Ms. Marvel is the best-reviewed series in Disney Plus’s MCU, and now just 1% shy of being the highest scoring show or movie, outside of Black Panther.
But early reports are coming in that viewership is significantly lower than other Disney Plus series. Samba TV reports that 775,000 household watched Ms. Marvel in its first five days, which compares unfavorable to all the other live-action MCU shows:
- Wanda Vision: 1.6 Million
- The Falcon and the Winter Soldier: 1.8 Million
- Loki: 2.5 Million
- Hawkeye: 1.5 Million
- Moon Knight: 1.8 Million
While the report cites higher viewership among Gen Z and Black, Hispanic and Asian households, it’s still quite a ways off from the others, why? It certainly isn’t because the show isn’t good. However…
Ms. Marvel is a brand new hero – Almost all these other shows were based on existing, high profile characters in the MCU and their attached stars, Wanda, Vision, Sam, Bucky, Loki and Clint. Ms. Marvel has no supporting backup like Captain Marvel herself (not yet, anyway).
It’s lead actress is completely unknown – Iman Vellani is absolutely tremendous as Kamala Khan, and yet she is also a totally unknown actress to this point. In Disney’s other new hero series, Moon Knight, at least that had Oscar Isaac, blockbuster-caliber actor, in the main role as a draw.
It’s very clearly aimed at a younger crowd – It’s the first PG-rated Marvel series and definitely draws a lot of parallels with YA series. You may get some measure of existing Marvel fans believing this one isn’t “for them,” which is unfortunate, given that it’s enjoyable regardless of what generation you’re from.
Disney is pairing it with Obi-Wan – None of the other MCU series were layered directly on top of a high profile Star Wars show like this, and for whatever reason, Disney insists on putting both of them out the same day, which could be hurting its viewership.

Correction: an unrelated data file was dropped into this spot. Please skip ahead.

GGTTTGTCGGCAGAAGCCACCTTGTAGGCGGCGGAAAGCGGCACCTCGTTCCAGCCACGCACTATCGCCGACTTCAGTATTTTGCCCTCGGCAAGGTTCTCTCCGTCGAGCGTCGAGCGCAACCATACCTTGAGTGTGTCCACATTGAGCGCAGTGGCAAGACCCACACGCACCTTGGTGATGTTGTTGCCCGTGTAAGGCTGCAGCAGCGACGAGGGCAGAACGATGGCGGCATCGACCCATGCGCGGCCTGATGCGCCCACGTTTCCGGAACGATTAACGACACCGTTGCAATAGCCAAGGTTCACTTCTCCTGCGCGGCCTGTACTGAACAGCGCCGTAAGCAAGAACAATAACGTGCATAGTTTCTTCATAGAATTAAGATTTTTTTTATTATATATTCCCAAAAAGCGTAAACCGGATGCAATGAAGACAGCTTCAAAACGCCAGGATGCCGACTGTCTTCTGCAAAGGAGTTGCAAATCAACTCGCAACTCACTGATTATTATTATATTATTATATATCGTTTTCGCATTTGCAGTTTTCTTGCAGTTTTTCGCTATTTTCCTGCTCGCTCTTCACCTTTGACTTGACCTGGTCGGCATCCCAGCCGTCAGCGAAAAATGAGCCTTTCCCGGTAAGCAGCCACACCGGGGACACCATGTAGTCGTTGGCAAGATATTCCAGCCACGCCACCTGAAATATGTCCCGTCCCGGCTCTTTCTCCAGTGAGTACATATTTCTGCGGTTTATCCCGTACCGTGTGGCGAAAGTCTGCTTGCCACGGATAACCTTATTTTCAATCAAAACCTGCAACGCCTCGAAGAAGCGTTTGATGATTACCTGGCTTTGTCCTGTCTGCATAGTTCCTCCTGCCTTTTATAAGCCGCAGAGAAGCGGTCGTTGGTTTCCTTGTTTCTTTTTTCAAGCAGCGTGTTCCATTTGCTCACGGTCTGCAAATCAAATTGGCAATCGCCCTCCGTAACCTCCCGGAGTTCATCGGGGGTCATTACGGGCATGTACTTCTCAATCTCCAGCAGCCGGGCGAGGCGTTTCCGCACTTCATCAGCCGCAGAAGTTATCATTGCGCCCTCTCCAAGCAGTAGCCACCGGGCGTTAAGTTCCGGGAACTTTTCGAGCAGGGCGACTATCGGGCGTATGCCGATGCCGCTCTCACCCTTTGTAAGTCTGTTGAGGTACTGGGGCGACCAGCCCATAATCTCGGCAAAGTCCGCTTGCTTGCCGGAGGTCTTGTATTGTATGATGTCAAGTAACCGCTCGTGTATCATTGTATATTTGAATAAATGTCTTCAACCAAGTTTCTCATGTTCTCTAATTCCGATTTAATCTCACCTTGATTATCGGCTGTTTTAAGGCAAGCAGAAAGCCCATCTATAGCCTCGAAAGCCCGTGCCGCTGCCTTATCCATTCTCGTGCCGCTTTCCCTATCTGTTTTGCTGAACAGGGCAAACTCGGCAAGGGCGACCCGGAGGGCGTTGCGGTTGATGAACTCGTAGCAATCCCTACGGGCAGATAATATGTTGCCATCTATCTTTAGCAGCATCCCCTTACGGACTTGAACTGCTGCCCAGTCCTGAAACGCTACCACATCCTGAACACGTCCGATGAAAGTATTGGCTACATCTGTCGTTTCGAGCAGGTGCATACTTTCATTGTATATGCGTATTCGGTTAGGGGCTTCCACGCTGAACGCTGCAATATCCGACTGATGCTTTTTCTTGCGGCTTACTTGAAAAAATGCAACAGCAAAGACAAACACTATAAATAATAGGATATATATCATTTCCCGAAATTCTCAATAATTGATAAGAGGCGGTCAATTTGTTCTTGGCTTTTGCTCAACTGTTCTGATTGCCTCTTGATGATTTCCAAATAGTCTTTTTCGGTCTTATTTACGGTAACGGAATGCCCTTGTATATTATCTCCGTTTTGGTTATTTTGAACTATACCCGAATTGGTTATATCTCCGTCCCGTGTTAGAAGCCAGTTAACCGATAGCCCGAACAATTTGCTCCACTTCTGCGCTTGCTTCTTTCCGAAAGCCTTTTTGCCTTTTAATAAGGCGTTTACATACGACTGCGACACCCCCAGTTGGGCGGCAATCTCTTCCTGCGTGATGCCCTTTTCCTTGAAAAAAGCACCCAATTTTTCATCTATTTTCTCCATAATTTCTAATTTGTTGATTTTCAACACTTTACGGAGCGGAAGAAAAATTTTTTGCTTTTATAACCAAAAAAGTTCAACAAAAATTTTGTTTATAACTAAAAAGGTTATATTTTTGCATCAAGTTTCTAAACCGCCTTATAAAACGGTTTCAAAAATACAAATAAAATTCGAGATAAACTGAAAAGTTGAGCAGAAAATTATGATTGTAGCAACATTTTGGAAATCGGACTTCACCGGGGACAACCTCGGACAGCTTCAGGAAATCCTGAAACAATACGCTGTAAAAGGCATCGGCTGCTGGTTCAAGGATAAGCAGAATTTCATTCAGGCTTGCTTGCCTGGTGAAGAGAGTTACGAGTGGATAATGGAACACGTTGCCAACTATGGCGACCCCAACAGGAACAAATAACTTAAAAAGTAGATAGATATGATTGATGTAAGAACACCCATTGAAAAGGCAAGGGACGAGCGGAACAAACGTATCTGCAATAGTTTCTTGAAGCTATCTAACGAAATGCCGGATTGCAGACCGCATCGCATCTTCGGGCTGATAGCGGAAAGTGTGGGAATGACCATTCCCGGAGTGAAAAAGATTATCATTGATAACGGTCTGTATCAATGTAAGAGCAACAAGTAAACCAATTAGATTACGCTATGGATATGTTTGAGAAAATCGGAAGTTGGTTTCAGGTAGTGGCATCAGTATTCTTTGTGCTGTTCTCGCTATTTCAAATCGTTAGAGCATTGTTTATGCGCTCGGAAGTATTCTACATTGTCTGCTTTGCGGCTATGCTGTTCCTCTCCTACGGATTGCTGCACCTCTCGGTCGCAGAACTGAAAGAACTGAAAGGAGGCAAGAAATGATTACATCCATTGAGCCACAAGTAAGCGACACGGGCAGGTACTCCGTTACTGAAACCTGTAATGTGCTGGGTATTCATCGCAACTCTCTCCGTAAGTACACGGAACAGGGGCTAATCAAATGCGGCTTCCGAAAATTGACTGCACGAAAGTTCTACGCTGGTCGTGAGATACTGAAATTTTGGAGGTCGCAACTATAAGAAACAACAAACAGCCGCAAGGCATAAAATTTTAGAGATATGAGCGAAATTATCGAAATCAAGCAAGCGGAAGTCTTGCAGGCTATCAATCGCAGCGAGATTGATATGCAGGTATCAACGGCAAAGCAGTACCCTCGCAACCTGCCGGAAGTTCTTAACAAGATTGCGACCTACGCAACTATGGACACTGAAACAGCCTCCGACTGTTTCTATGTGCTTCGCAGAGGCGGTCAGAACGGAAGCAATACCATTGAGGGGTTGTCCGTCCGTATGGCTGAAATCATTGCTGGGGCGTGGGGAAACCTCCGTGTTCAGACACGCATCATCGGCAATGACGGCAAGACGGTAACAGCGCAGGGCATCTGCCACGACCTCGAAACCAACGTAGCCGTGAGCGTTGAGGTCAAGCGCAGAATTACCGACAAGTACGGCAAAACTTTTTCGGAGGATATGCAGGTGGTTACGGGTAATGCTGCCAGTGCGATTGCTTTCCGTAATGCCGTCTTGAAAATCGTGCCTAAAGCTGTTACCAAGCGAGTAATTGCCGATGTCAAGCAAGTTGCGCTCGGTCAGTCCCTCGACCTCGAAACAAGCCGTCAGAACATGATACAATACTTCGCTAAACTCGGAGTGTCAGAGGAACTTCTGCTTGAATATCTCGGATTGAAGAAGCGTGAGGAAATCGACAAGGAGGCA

The marketing was not great – All the pre-release trailers I saw didn’t do a great job of packaging the series, if you ask me. While I was planning to watch it, the trailers didn’t really assure me of its potential quality, and it wasn’t until the reviews starting rolling in that I thought maybe it had captured lightning in a bottle.
She’s a Pakistani-American Muslim – While I’ve brought up the racism behind the review bombing of Ms. Marvel on various sites before, I realize I should also cite it here as well. Fundamentally, this is a show about a teenage Pakistani-American Muslim girl where comic fanbases have had decades of white guys as heroes. That’s slowly starting to change, but minority heroes as leads are still rare and unfortunately can be rejected for that reason alone, among a certain subset of viewers.
Ultimately, does viewership matter for Ms. Marvel? I’m not so sure, given that the plan for Kamala Khan very much seems to be to give her a prominent part in The Marvels next year, which seems like the next step for her character regardless of how the show does. She also seems like she’s planned to be a core part of the new/younger Avengers team that Marvel is building in Phase 4 here, similar to Kate Bishop, even though Hawkeye hasn’t been renewed for season 2. There’s a plan behind the scenes here, clearly.
I do hope more people start watching, however, even if it just so more people can see how great the show is, and how great Iman Vellani is in it. We’ll see if these numbers pick up as the show continues on.